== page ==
In Jeff Nichols's gripping domestic thriller Take Shelter, Michael Shannon played a family man convinced that Armageddon was upon us. But even as the character's visions compelled him to take more and more extreme precautions, the film remained fixed in the world of the real. It was a portrait of a disturbed psyche and a troubled family; until the final seconds, we had no idea if our hero was madman or prophet. It didn't really matter: Nichols's attention to detail and careful suspense-building, along with the film's deeply empathetic performances, proved hypnotic.
Nichols's new film, Midnight Special, creeps further into science-fiction territory: It's a thriller about a father (Michael Shannon) and mother (Kirsten Dunst) trying to protect a son (Jaeden Lieberher), who has mysterious powers, from both governmental forces and a violent cult. When it works, it works in the same way that Take Shelter did — by grounding its drama in recognizable, mundane reality and minimizing the paranormal histrionics. Nichols has a light touch when it comes to genre, which is Midnight Special's great blessing and curse.
At first, we don't even really know what kind of film we're watching. An AMBER Alert on TV announces that authorities are looking for Alton Meyer (Lieberher), an eight-year-old who's been abducted by a man — supposedly armed and dangerous — named Roy Tomlin (Shannon). We then see Tomlin and another man, Lucas (Joel Edgerton), hovering over the boy in a dingy motel room. The kid is covered in a sheet and wearing headphones and goggles. He's reading a comic book. Is this a kidnapping?
Not quite. We soon learn that Roy is Alton's birth father and that he's snatched back his son from the Third Heaven Ranch, a fundamentalist cult led by Calvin Meyer (Sam Shepard, mostly wasted), the boy's adoptive father. The Ranch wants Alton back: They consider him some kind of prophet because he has fits, speaks in tongues and issues predictions. The Feds are also after him, as it turns out that the number combinations and words that the boy has been unknowingly spouting correlate to highly sensitive information. Revealing such things, says NSA agent Paul Sevier (Adam Driver, doing a pretty good Jeff Goldblum), carries "punishments of treason so severe the government probably hasn't invented them yet."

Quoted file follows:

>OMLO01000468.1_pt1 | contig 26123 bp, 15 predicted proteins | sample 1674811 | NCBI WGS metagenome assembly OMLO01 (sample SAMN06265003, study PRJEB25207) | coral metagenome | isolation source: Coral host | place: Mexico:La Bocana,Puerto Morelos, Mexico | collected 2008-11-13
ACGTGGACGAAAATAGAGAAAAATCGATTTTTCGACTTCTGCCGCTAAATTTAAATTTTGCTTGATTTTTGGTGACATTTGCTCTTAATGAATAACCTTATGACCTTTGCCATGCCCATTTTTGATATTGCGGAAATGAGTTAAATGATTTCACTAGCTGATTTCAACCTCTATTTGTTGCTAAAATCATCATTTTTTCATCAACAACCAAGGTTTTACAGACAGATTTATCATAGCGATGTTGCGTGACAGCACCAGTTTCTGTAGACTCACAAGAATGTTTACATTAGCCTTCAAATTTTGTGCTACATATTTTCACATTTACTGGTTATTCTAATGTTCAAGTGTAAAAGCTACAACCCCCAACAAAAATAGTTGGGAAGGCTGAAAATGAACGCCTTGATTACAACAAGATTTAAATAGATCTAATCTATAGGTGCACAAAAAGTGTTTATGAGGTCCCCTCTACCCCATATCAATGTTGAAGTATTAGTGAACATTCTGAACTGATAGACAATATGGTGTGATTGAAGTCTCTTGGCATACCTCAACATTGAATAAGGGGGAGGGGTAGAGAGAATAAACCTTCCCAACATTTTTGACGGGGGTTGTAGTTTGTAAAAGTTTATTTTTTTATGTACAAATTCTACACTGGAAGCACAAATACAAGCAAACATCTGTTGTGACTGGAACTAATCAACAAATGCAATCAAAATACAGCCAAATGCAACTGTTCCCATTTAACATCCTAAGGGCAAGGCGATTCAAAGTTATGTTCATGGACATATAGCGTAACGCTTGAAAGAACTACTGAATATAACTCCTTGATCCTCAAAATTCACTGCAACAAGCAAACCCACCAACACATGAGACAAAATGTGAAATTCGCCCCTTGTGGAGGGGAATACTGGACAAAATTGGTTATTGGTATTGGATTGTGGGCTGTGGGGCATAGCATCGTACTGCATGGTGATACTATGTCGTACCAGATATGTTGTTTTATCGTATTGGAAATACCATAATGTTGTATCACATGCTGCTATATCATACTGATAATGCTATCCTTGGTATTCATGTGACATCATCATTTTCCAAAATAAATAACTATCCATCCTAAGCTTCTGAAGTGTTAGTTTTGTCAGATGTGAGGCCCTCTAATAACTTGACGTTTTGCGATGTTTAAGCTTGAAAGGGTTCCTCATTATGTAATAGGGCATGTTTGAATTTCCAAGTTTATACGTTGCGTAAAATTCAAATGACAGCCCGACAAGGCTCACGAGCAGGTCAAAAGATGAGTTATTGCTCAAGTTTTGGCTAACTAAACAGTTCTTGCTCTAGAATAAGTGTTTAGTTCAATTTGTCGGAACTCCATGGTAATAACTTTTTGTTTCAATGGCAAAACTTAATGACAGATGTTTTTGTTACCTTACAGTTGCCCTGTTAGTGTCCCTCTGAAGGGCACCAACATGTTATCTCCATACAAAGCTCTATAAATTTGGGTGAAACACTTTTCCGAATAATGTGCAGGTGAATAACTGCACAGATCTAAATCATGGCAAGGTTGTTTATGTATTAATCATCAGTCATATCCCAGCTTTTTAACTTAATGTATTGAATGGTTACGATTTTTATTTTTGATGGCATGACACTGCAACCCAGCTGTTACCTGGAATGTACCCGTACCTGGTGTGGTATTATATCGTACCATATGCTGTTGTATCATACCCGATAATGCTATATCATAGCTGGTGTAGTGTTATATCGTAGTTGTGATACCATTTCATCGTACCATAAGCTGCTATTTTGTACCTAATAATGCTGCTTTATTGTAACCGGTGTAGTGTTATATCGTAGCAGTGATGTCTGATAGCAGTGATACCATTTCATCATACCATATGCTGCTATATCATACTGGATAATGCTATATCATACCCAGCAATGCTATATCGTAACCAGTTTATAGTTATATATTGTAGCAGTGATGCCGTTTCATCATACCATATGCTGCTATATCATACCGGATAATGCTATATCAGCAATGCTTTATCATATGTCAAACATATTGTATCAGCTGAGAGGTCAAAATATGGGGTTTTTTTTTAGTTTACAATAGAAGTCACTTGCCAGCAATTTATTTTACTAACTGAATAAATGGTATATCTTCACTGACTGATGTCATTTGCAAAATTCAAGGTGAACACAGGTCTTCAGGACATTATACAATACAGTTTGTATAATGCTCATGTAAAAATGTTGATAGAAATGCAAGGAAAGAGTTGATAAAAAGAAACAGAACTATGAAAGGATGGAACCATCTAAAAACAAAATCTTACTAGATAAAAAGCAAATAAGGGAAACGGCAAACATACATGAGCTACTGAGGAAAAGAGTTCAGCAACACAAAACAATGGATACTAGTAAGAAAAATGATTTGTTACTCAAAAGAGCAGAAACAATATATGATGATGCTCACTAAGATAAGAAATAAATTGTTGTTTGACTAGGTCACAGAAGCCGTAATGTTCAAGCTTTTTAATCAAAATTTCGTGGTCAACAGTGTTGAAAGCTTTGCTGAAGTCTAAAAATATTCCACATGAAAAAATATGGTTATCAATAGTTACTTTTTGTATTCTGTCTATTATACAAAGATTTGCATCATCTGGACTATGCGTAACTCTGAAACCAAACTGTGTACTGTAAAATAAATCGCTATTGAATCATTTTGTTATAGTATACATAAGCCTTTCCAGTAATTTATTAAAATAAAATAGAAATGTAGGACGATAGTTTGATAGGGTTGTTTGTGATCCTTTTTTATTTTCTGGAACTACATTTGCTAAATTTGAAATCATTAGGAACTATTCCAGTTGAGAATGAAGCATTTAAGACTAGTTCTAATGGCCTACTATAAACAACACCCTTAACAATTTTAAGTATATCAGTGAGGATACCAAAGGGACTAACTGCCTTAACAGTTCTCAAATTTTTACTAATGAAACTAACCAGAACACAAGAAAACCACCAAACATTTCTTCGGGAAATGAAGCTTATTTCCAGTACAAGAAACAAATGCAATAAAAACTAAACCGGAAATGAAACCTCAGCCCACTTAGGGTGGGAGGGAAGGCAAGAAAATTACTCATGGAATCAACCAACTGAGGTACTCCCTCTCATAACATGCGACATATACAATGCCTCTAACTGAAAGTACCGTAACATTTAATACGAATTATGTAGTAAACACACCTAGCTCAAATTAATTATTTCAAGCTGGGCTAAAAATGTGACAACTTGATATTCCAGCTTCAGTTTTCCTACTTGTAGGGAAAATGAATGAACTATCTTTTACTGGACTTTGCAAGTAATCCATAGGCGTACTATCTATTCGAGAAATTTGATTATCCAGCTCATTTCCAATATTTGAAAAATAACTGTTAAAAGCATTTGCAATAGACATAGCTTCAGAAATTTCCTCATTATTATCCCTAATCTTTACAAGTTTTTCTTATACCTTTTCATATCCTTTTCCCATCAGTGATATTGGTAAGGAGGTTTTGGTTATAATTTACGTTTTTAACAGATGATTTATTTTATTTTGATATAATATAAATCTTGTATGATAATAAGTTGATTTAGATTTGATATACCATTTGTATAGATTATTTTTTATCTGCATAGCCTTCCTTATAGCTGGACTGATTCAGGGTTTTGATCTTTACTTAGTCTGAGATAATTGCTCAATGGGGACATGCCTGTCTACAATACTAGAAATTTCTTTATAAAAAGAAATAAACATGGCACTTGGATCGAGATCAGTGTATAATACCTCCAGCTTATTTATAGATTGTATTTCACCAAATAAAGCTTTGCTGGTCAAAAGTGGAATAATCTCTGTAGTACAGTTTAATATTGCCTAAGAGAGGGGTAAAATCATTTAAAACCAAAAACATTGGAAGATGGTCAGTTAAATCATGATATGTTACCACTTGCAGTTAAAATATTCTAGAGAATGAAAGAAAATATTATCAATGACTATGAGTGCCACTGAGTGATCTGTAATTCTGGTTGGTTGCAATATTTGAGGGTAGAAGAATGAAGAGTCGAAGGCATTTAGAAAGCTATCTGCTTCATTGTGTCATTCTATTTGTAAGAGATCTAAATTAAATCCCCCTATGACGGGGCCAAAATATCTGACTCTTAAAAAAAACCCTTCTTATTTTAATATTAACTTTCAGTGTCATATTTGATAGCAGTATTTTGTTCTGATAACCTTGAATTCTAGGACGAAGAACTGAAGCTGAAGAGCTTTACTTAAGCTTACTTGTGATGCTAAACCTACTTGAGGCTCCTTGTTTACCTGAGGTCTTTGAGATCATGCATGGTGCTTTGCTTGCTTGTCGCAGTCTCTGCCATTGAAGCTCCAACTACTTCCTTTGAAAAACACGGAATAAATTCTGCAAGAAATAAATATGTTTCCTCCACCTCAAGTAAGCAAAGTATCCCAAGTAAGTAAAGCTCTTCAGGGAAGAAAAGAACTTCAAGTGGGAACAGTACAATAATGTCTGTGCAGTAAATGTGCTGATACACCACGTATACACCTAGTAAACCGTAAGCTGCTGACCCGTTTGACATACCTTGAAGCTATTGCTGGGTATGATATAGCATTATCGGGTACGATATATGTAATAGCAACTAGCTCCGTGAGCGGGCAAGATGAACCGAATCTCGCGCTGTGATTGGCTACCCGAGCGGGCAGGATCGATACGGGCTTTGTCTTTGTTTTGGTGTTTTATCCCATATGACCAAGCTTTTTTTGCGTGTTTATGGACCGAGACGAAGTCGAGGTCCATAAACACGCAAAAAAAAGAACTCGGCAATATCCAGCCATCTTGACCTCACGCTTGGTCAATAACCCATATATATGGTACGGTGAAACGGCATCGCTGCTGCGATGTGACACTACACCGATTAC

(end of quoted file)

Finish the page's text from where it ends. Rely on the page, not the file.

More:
Traveling from Texas to Florida by night, Roy, Lucas and Sarah (Dunst) have been told by Alton himself that they must take him to a specific place on a specific day. They don't know why; neither, at first, does Alton. The film keeps us guessing for a while as to what, exactly, this child is. Messiah? Alien? Demon? A government experiment gone wrong? Initially, Nichols reveals his story's fantastical elements in drips and drabs. He's more interested in character and setting than in wowing us with plot reveals. He has a feel for the dark highways, lone gas stations and modest interiors of this world, and for the desperation of characters who don't quite know what they're dealing with but know what they must do.
The most impressive parts of Midnight Special center on the parents' dilemma. They love Alton dearly, and are both determined and torn about their mission. Their boy won't be with them for much longer, and they know they have to get him to his mysterious appointment. Shannon and Dunst can give us volumes in a glance, and Nichols uses them well — he keeps them silent, he keeps them moving. When they look at Alton, we sense their fear and heartbreak. In Shannon's performances, tenderness and menace remain locked in eternal combat. Here, as a protective father on the run from the law and other forces, he lets that battle play out on his face and body. His physique is imposing yet cavernous; you can never quite tell if he's about to rip somebody to shreds or crumple like a rag doll.
Midnight Special is exceptionally well-acted, and often quite gripping and sad. But Nichols can't play coy to the extent that he did in Take Shelter, where he made the issue of his protagonist's mental health largely irrelevant. Here, at least some of the Big Questions have to be answered before the very end, because everyone cares too much about Alton and his powers for him to remain a mere MacGuffin. But as we get more clues and revelations — beams of light, earthquake-like rumblings, mushroom-cloud-like starbursts — the film seems to lose something. It becomes less about the anxiety of a parent over the future of his child and more about hairbreadth escapes and supernatural occurrences. By the time Midnight Special goes full closing-minutes-of-The-Abyss on us, we may find ourselves yearning for the mysterious drama we were watching earlier.